Do you run into resistance when you try to serve healthier foods to your family for meals and snacks?
Healthful eating can be a challenge when you are cooking for others, especially if there are picky eaters in the family. Making good food choices and controlling portions is important for managing weight and preventing diabetes, heart disease and many other health problems.
All members of the family can benefit from eating balanced, nutritious foods. Healthful meals and snacks that focus on vegetables, fruits, low-fat dairy, whole grains, lean protein and healthy fats are good choices for the whole family.
Healthful food doesnt have to taste bland, and you dont have to eat the same thing over and over. There are many healthful yet flavorful foods and recipes to choose from.
It can be challenging to juggle everybodys likes, dislikes and reluctance to trying healthful foods. Here are five helpful tips to get the cook in your family started:
• Start with small changes. Add one or two healthier recipes into your weekly rotation.
• If family members resist trying new recipes that are healthy, avoid introducing new dishes as such. Once they try it, if it tastes good, your family will probably eat it.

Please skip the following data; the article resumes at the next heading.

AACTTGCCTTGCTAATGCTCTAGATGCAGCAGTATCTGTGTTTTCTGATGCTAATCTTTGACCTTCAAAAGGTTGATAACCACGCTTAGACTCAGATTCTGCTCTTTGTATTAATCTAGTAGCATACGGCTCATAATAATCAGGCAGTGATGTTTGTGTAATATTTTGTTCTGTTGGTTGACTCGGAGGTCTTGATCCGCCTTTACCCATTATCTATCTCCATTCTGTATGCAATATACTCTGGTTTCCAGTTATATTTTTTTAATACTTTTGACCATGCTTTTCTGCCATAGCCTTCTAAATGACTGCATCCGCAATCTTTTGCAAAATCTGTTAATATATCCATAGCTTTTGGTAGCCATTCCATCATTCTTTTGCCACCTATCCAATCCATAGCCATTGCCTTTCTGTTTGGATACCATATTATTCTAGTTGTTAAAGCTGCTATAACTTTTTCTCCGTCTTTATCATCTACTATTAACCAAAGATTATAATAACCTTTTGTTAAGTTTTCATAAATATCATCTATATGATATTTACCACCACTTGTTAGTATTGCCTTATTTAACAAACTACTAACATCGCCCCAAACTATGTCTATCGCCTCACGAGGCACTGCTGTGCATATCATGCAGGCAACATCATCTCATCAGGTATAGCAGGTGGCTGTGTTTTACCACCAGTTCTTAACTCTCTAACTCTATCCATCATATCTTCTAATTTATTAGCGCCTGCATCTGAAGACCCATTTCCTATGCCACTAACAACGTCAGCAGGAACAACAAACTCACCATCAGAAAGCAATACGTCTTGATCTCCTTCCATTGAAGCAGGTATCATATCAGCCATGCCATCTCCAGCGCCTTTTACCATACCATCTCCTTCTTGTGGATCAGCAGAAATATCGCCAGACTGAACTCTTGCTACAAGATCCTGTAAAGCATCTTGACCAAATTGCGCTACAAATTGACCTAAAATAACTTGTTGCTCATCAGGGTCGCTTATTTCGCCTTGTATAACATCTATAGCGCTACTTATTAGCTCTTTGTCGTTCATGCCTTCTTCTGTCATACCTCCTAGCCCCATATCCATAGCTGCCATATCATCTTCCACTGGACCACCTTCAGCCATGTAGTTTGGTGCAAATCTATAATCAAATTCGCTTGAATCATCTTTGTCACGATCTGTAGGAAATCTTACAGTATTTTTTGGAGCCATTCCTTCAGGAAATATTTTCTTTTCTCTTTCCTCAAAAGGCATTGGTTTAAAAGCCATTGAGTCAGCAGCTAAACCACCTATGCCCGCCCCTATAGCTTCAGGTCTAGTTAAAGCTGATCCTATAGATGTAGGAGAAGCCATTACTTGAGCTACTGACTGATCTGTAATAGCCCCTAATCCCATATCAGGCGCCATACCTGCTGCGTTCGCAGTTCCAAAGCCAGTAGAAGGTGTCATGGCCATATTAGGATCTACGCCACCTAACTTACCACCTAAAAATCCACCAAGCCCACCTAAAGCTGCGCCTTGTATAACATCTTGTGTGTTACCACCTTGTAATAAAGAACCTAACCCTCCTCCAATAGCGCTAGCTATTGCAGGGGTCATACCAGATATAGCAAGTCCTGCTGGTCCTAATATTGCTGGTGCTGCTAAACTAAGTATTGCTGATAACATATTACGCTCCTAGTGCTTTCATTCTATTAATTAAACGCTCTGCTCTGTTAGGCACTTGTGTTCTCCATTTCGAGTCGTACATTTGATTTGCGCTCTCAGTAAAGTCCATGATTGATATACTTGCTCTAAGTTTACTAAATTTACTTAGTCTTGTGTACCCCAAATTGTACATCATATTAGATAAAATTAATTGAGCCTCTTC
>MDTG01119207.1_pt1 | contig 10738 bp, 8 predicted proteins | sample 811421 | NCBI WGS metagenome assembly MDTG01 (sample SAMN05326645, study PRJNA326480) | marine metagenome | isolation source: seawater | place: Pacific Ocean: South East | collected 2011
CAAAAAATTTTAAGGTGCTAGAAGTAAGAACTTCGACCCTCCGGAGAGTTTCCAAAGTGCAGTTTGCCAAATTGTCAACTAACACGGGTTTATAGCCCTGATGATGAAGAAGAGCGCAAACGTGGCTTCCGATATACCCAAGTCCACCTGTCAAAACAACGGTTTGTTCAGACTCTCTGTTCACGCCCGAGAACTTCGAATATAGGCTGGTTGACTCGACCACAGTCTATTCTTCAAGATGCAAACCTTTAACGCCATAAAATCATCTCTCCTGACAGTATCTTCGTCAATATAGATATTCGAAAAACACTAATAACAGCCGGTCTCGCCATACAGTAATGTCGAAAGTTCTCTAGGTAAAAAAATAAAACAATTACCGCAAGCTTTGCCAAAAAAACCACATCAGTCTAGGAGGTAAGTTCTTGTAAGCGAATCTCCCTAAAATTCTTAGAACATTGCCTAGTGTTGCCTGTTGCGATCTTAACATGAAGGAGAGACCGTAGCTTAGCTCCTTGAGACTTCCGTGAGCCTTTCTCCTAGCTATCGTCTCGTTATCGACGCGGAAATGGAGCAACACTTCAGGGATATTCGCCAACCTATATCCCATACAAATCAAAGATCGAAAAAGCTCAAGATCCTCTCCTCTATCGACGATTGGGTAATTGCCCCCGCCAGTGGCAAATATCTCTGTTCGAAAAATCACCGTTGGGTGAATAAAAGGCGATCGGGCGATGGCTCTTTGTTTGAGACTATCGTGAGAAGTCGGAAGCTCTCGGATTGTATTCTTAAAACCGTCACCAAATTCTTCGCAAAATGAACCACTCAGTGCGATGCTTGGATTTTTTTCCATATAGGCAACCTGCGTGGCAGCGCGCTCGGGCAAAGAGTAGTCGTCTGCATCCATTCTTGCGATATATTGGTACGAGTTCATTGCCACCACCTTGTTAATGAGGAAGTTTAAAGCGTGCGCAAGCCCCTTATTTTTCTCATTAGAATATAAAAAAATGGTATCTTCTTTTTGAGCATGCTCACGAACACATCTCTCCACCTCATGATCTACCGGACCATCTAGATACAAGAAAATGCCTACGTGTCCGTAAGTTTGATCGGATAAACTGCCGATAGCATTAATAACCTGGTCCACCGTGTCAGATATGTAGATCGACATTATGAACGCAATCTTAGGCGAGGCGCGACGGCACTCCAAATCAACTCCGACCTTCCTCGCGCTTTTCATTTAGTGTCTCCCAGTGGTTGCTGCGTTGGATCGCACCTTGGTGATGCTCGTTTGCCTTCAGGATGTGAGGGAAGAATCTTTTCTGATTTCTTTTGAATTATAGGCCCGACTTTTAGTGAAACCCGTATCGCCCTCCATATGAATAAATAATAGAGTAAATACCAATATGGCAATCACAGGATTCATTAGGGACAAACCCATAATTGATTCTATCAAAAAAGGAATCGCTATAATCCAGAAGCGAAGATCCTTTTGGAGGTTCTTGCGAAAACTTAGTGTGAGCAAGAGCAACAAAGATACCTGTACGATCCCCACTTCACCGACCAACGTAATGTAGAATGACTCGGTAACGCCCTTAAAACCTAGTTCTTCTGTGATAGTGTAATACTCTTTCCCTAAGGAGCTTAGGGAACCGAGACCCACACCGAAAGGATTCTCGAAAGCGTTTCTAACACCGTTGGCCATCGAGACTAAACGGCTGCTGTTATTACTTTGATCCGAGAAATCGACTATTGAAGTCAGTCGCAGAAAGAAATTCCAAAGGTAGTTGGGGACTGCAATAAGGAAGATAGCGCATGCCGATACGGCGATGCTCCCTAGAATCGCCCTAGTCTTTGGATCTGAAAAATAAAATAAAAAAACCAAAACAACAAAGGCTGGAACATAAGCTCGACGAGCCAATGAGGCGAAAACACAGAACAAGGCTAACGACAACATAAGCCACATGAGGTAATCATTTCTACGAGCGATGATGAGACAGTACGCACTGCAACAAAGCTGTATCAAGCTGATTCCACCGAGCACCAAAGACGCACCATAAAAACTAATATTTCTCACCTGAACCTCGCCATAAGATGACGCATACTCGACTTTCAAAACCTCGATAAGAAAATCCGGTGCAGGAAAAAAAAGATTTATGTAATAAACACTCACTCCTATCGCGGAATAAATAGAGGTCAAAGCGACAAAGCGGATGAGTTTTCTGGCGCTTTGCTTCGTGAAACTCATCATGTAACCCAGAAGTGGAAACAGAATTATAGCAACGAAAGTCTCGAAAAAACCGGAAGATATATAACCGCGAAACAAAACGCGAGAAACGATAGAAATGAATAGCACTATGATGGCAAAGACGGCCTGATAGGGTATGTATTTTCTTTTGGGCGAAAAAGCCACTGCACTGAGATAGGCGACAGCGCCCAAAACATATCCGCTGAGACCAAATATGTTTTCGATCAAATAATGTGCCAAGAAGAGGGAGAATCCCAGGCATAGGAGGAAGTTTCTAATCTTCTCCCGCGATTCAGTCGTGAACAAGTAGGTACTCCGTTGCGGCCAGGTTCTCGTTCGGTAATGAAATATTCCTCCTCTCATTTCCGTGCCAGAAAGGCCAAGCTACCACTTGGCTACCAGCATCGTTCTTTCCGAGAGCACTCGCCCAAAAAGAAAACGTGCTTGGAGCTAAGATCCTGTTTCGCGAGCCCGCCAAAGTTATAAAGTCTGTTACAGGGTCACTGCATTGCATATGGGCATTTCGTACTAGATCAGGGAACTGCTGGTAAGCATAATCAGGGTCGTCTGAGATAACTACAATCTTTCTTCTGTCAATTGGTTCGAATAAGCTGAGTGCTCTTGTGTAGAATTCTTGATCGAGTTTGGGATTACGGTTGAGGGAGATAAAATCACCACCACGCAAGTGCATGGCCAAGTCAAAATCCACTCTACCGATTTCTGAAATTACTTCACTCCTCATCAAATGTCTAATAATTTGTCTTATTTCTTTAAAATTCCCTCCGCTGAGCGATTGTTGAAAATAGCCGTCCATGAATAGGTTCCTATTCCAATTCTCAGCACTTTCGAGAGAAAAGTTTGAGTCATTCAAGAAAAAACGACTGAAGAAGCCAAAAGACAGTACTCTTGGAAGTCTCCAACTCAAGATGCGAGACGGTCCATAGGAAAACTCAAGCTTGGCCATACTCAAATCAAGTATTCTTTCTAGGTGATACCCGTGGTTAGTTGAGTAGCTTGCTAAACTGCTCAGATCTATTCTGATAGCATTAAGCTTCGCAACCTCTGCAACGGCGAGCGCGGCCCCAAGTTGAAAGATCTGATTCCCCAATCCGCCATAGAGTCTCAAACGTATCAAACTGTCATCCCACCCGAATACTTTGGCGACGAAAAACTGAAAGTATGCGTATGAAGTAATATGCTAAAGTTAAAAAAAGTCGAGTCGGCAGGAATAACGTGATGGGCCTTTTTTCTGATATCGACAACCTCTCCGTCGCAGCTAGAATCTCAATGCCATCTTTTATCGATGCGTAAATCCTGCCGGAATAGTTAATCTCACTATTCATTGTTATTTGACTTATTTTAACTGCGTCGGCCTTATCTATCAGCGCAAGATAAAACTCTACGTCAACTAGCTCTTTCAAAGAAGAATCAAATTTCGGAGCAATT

• Start adding a healthful side dish to dinner each night. For example, when serving cheeseburgers, pair them with a side of grilled asparagus or baked sweet potato fries.
• Involve family members in planning, shopping and cooking. Even young children can help pick fresh herbs from their stems, or do other simple tasks. Family members are often more receptive to new foods when they have a say in the menu and/or help prepare a meal. It also gives you an opportunity to teach them about the best food choices.
• Serve fresh fruit as dessert. Strawberries, ice-cold watermelon or fresh peaches can be very refreshing, especially on hot summer evenings.
For more tips, go to www.choosemyplate.gov. Youll find information about healthy eating and increasing physical activity for all ages.
Collins is a registered dietitian and certified diabetes educator for Sutter Gould Medical Foundation.